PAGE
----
He gets out of jail and repeats but making sure no cops are around, but still in broad daylight, no mask, gun, etc. etc. Gets caught again and jailed.

Comes out of jail, do it again but at night. gets caught because of his finger prints, etc. etc.

Anyway, by the end of the movie and god knows how many trips to jail, he finally figures out everything from his past mistakes and pulls out the perfect heist ... and lives happily ever after in the Caribbean.  ;D

Yes - humans need mistakes and failures, or to quote Lt Worf: "If the point of the game is to enjoy yourself, then why keep scores?".

Sounds hilarious. Of course the successful robbery happens when he is 80 years old at that rate.....
 

youngger@12

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Failure and winning exist in the mind more than any other place. The major cause of failure is ill defined goals. Fighting enemies is the easiest part of a war. Knowing who is the enemy and what to do with them is much harder. Once you've identified the enemy, the next step is assess your assets and the enemies assets. Some wars punish the enemy, some wars bend the enemy to your will and some wars change their way of life. The enemy does the same. Military rules are effective only in as much as they help advance one of the three goals. It is not enough to know the rules of war, one must also know the enemies rules of war also. Otherwise you are playing chess against an opponent playing xiangqi. The best way to punish an opponent is to do it in such a way that he does not even realize it. The only danger in that is that the aggressor creates an unpredictable result. This eventually leads to a circular logic where punishment is for punishments own sake. There is no goal as to what the desired result or outcome is.

The strategy behind total war is simple, punish the enemy to the max every time they make a mistake, while making as few mistakes as possible. If you do make a mistake, do it in secret with maximum effect. As in Greek doctrine, every time the enemy punishes you, always do them a harm in return no matter how small. Amateurs can easily be identified by the speed and clumsiness of their response.  When the enemy attempts to bend you to their will using force, the counter response is to focus your resolve on a few vulnerable targets with the maximum aggression.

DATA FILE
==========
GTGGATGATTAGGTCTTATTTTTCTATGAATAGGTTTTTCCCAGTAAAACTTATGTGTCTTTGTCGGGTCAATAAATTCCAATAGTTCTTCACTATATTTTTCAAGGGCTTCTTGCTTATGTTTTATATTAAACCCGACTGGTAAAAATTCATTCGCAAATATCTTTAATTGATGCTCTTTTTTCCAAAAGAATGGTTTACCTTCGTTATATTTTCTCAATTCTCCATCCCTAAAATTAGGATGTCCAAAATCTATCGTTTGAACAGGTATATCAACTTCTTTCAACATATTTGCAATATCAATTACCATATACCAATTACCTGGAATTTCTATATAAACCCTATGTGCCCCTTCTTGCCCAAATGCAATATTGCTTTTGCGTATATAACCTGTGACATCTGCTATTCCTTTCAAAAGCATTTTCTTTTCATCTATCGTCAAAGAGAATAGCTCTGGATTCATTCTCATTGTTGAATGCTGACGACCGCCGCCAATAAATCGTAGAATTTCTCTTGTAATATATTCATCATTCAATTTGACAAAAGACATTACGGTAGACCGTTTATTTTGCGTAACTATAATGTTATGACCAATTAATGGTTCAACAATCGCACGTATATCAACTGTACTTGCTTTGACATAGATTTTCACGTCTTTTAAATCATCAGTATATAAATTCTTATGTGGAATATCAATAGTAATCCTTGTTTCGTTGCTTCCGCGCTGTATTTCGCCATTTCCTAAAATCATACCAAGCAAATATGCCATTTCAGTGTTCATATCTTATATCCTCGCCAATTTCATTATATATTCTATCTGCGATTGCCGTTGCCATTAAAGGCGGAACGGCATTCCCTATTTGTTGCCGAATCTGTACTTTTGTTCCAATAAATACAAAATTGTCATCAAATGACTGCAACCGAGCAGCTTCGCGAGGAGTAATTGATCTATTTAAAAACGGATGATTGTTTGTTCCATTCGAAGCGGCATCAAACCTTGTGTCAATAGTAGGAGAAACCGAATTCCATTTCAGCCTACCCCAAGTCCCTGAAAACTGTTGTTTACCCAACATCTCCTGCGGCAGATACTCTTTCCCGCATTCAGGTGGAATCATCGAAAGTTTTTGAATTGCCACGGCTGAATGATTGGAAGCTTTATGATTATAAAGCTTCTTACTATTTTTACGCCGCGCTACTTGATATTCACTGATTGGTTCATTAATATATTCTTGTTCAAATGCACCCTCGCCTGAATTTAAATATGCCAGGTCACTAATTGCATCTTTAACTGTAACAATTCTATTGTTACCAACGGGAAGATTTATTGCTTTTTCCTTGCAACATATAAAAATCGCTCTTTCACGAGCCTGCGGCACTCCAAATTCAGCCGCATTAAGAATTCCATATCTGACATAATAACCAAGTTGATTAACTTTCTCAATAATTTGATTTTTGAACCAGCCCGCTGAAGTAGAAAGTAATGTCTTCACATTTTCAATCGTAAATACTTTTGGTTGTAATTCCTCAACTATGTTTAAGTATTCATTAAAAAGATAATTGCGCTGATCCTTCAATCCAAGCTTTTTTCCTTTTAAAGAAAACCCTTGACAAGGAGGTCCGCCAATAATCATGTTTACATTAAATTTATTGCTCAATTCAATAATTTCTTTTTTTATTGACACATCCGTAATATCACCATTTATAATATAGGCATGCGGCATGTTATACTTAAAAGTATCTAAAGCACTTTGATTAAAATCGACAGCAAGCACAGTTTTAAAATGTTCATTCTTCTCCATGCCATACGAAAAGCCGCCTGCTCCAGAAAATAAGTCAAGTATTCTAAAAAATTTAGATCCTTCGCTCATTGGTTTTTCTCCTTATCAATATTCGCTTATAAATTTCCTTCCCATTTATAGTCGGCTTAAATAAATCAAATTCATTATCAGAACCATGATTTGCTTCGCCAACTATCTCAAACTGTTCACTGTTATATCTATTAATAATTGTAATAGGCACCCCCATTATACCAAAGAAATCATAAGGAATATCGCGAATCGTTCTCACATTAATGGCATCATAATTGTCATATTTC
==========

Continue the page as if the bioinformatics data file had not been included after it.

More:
Assets. In the modern arena the arsenal of weapons boggles the mind. It is therefore important for the less well equipped side to constantly re-assess their assets, always testing and probing for viability. Trust no one, constantly test your assets and only use them to the extent you can trust them. The upside to having no people is that you cannot be betrayed. Enemy laziness and unfathomable technology is your friend. Everyone knows of high technology, few know about it, anyone can  use it, few know how to test and repair it. Dynasties, Nepotism, Dystopia no matter how well socially engineered people become, this is still one of the few weakness that can be exploited against a more advanced society. No matter how well engineered a society is, eventually the engineering will change a democracy into a dynasty, with all the failings thereof. computers and serfice men are no substitute for a meritocracy. Perfect pedigrees handed down from generation to generation create a society of upside down pyramids, where everyone is racing to the top on promises of positions of authority. This results in courtiers as counsel, artists as administrators, facilitators as factory managers, all trying to betray a small group of victims for social advancement. This ignorance of social gravity must be exploited to inflict as much punishment as possible.